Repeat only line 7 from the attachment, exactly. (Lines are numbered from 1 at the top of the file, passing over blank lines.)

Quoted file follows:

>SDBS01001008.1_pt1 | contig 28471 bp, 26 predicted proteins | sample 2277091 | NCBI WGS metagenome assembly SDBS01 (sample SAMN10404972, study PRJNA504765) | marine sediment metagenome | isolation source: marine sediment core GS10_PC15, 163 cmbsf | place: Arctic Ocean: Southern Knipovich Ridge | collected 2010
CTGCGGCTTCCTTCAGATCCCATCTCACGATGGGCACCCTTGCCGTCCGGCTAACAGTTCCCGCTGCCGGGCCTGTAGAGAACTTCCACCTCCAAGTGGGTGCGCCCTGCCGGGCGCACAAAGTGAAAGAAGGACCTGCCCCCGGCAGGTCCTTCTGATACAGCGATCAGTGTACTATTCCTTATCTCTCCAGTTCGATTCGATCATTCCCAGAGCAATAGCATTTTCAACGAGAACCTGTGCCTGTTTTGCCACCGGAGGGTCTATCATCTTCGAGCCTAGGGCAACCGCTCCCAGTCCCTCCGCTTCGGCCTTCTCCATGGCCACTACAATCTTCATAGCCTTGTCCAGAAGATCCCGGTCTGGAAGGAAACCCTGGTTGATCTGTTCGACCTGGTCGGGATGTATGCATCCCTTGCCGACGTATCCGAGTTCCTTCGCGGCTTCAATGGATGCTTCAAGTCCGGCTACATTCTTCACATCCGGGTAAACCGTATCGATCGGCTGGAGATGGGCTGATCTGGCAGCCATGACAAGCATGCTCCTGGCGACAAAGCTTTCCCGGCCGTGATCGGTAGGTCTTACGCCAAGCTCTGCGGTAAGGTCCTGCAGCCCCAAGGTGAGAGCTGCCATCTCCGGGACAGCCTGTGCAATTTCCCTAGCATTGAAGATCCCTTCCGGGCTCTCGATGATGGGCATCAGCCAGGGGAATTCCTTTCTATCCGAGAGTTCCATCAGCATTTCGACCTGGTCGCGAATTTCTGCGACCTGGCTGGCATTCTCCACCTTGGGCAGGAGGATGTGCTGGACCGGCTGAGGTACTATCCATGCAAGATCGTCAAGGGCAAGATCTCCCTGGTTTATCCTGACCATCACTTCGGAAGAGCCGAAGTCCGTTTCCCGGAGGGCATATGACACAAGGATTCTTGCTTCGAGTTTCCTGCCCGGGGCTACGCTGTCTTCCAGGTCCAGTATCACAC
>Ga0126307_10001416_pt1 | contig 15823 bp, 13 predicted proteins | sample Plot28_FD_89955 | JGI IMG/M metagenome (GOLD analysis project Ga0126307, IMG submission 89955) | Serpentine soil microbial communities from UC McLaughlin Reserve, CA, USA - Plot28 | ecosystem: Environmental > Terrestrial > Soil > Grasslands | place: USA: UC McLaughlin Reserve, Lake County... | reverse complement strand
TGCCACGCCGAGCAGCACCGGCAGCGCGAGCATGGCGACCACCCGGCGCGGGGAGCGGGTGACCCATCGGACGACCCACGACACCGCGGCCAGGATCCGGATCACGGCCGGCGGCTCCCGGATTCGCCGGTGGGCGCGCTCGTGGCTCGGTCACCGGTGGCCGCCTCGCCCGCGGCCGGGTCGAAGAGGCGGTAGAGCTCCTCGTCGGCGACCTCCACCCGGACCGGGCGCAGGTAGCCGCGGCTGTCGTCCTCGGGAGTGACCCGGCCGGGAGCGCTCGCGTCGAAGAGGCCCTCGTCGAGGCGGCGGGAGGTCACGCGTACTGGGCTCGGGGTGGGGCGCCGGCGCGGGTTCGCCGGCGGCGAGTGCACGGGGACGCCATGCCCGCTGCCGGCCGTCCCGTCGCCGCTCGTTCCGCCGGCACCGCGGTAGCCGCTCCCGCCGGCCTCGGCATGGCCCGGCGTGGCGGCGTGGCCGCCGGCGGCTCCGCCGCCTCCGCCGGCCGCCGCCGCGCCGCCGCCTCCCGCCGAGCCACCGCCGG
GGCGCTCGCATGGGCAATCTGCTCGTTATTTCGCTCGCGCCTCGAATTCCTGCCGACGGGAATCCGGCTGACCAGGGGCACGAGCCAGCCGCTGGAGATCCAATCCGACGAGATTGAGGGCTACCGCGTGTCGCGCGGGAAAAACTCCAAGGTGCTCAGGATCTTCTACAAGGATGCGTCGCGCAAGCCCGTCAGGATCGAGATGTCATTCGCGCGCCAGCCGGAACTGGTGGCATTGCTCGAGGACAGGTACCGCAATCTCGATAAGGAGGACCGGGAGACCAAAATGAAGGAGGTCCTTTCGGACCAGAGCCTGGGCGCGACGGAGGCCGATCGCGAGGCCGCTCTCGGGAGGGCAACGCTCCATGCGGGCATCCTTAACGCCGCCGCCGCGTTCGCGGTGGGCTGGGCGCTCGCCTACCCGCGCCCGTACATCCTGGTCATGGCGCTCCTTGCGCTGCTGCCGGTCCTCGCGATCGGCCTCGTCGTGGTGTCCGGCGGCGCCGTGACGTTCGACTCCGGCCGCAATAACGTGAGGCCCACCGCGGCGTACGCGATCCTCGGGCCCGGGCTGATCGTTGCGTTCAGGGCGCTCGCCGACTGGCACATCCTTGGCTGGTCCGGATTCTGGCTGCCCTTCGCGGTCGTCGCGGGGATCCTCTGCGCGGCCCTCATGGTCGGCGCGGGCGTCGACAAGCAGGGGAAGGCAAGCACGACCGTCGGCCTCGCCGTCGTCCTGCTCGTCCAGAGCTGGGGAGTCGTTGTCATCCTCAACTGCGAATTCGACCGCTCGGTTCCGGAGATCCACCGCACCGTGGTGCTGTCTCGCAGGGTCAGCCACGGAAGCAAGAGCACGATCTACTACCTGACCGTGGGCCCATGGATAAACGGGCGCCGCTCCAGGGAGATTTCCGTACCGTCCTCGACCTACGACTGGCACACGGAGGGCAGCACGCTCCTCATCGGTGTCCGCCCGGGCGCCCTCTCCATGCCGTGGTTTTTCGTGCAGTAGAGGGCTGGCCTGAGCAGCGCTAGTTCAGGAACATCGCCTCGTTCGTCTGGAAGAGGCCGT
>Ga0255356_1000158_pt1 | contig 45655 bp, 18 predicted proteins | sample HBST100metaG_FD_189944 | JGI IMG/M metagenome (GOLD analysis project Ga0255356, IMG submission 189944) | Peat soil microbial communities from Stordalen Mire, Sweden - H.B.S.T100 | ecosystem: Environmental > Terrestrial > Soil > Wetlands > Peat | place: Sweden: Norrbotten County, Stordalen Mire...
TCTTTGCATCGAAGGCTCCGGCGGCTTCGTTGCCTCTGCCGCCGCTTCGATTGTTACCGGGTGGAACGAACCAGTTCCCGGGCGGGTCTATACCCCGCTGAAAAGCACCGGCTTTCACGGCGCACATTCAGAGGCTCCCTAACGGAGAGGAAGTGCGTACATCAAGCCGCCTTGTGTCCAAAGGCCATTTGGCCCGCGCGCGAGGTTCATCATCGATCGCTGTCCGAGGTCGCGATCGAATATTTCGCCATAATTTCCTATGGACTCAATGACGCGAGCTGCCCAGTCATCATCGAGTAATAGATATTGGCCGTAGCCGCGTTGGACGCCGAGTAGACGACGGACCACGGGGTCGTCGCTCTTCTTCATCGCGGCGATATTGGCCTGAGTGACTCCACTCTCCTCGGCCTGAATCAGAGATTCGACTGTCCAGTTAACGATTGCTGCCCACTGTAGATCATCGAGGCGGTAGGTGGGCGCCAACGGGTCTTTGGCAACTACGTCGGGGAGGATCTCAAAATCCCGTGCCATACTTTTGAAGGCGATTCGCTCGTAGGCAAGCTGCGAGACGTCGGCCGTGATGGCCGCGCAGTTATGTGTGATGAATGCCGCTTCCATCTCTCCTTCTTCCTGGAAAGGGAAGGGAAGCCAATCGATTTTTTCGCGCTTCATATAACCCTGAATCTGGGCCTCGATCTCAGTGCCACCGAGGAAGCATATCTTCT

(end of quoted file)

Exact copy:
TCTTTGCATCGAAGGCTCCGGCGGCTTCGTTGCCTCTGCCGCCGCTTCGATTGTTACCGGGTGGAACGAACCAGTTCCCGGGCGGGTCTATACCCCGCTGAAAAGCACCGGCTTTCACGGCGCACATTCAGAGGCTCCCTAACGGAGAGGAAGTGCGTACATCAAGCCGCCTTGTGTCCAAAGGCCATTTGGCCCGCGCGCGAGGTTCATCATCGATCGCTGTCCGAGGTCGCGATCGAATATTTCGCCATAATTTCCTATGGACTCAATGACGCGAGCTGCCCAGTCATCATCGAGTAATAGATATTGGCCGTAGCCGCGTTGGACGCCGAGTAGACGACGGACCACGGGGTCGTCGCTCTTCTTCATCGCGGCGATATTGGCCTGAGTGACTCCACTCTCCTCGGCCTGAATCAGAGATTCGACTGTCCAGTTAACGATTGCTGCCCACTGTAGATCATCGAGGCGGTAGGTGGGCGCCAACGGGTCTTTGGCAACTACGTCGGGGAGGATCTCAAAATCCCGTGCCATACTTTTGAAGGCGATTCGCTCGTAGGCAAGCTGCGAGACGTCGGCCGTGATGGCCGCGCAGTTATGTGTGATGAATGCCGCTTCCATCTCTCCTTCTTCCTGGAAAGGGAAGGGAAGCCAATCGATTTTTTCGCGCTTCATATAACCCTGAATCTGGGCCTCGATCTCAGTGCCACCGAGGAAGCATATCTTCT